Here are my tips for growing great peas:

Site, soil type:

Peas need only average soil fertility.   They will succeed in almost any soil that is well-drained.

Plant peas in full sun.

Planting requirements:

Plant early in spring when soil can be worked.  Peas grow best at 60-75 degrees.   Don’t transplant.

Plant seeds 2 inches apart and 1-1 ½ inch deep.  Thinning is not necessary for climbing types.  Bush types should be thinned to 8-12 inches apart.

Put 18-24” between rows.

Nutrition/Fertilizer needs:

Fertilize lightly or not at all, depending on soil quality.   Peas absorb their supply of nitrogen from the air after germination.

Add an inoculant to your soil if you’re planting in an area that has never grown legumes before.  A soil inoculant uses beneficial microbes to form symbiotic relationships with the target crops to promote plant health and increase yields.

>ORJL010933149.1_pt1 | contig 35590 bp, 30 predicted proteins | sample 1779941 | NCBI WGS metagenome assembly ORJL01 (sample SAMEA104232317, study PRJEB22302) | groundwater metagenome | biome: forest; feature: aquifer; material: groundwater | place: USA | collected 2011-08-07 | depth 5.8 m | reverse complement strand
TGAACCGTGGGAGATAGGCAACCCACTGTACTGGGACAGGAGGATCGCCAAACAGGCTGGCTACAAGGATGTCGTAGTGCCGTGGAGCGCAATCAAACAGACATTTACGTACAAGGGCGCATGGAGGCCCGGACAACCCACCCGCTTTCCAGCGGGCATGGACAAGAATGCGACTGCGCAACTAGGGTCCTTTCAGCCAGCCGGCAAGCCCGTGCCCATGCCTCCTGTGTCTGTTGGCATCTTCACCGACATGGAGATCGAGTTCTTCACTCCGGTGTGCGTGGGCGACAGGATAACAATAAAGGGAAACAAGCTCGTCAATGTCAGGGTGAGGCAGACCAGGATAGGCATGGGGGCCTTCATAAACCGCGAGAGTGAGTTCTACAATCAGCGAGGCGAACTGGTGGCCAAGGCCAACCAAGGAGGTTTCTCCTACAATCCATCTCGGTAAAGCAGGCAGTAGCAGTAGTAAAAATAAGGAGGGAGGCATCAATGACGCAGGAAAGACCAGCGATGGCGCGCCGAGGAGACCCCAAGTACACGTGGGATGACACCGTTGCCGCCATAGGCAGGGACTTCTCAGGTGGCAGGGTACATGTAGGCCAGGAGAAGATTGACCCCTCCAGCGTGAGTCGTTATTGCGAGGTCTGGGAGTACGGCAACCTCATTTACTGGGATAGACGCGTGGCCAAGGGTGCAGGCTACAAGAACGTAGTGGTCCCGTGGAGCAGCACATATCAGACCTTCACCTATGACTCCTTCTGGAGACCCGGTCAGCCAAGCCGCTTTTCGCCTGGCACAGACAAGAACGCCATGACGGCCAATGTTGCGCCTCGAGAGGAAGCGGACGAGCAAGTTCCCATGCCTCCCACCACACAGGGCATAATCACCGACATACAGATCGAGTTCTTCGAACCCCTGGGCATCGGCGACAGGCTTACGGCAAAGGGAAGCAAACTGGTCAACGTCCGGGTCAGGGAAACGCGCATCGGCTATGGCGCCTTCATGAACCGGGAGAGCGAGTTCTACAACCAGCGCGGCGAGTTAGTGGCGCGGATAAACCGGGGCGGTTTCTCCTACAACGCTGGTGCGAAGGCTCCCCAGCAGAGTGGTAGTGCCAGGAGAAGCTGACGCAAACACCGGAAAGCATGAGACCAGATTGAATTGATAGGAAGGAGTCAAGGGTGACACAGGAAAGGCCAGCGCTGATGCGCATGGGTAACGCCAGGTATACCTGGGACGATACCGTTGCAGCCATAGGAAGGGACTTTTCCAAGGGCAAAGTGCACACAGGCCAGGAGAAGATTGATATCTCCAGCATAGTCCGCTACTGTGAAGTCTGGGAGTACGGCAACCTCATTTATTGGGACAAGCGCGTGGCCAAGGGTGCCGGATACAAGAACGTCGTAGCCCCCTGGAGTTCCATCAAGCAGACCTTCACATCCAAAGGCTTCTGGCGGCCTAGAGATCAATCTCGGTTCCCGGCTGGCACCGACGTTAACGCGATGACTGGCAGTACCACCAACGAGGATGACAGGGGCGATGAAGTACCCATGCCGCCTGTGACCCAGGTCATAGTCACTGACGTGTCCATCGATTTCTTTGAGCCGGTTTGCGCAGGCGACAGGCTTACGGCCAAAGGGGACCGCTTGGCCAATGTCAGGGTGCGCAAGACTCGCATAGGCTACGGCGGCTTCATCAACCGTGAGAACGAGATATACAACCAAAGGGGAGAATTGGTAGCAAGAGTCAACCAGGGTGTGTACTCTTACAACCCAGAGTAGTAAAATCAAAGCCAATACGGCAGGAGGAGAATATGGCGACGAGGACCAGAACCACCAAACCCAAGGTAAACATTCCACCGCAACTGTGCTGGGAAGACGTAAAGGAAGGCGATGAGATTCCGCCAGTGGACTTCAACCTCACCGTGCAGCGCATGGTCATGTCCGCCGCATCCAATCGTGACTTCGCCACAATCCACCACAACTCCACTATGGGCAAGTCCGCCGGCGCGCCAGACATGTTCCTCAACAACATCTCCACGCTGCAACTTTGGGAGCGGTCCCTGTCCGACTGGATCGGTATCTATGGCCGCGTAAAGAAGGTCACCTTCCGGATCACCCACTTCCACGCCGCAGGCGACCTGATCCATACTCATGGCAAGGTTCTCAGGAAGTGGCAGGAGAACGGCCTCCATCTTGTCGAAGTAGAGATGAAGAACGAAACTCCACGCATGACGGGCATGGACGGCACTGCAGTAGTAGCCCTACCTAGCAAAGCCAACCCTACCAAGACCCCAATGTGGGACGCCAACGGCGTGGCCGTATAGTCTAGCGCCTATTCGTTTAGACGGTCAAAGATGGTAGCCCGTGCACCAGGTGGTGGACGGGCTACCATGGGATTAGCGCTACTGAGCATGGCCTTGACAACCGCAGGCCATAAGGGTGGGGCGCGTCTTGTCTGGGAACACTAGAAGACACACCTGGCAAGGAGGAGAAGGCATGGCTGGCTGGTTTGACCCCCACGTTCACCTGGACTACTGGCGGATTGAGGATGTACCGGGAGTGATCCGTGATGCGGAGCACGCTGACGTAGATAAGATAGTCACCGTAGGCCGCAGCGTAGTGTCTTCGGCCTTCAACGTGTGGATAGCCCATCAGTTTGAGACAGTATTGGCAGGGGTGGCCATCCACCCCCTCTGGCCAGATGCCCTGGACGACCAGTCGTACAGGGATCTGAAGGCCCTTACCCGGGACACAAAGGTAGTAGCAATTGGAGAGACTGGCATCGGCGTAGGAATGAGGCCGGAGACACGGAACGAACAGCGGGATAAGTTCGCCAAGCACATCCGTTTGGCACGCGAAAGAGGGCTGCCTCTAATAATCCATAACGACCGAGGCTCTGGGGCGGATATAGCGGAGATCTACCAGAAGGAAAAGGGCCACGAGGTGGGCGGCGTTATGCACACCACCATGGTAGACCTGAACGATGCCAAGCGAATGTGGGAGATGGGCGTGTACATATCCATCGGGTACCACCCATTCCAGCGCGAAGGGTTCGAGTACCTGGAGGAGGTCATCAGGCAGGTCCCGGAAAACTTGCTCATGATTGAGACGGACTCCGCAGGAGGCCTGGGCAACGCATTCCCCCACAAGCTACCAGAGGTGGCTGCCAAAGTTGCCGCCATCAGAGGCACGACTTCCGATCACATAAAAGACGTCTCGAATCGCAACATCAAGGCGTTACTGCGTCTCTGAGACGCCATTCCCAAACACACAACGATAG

For the best yield, ensure abundant phosphorus with a light amount of bone meal.

Water needs:

Peas don’t need as much water as other crops.   Do not overwater.

Mulching roots retains moisture.

Ground watering may reduce fall outbreaks of powdery mildew.

Other tips:

Peas improve soil fertility and physical condition of the soil.  They add nitrogen.

With early plantings, use row covers for warmth and more vibrant growth.

Oregon Giant snow peas are a winner in my garden.  They produce a crop in the spring, take a hiatus in the summer, and produce a second smaller crop in the fall; all this from a single planting.

Sugar Snap snap peas are a sweet delicious edible pod pea.  We love growing these.   

Both Sugar Snap and Oregon Giant are very resistant to powdery mildew.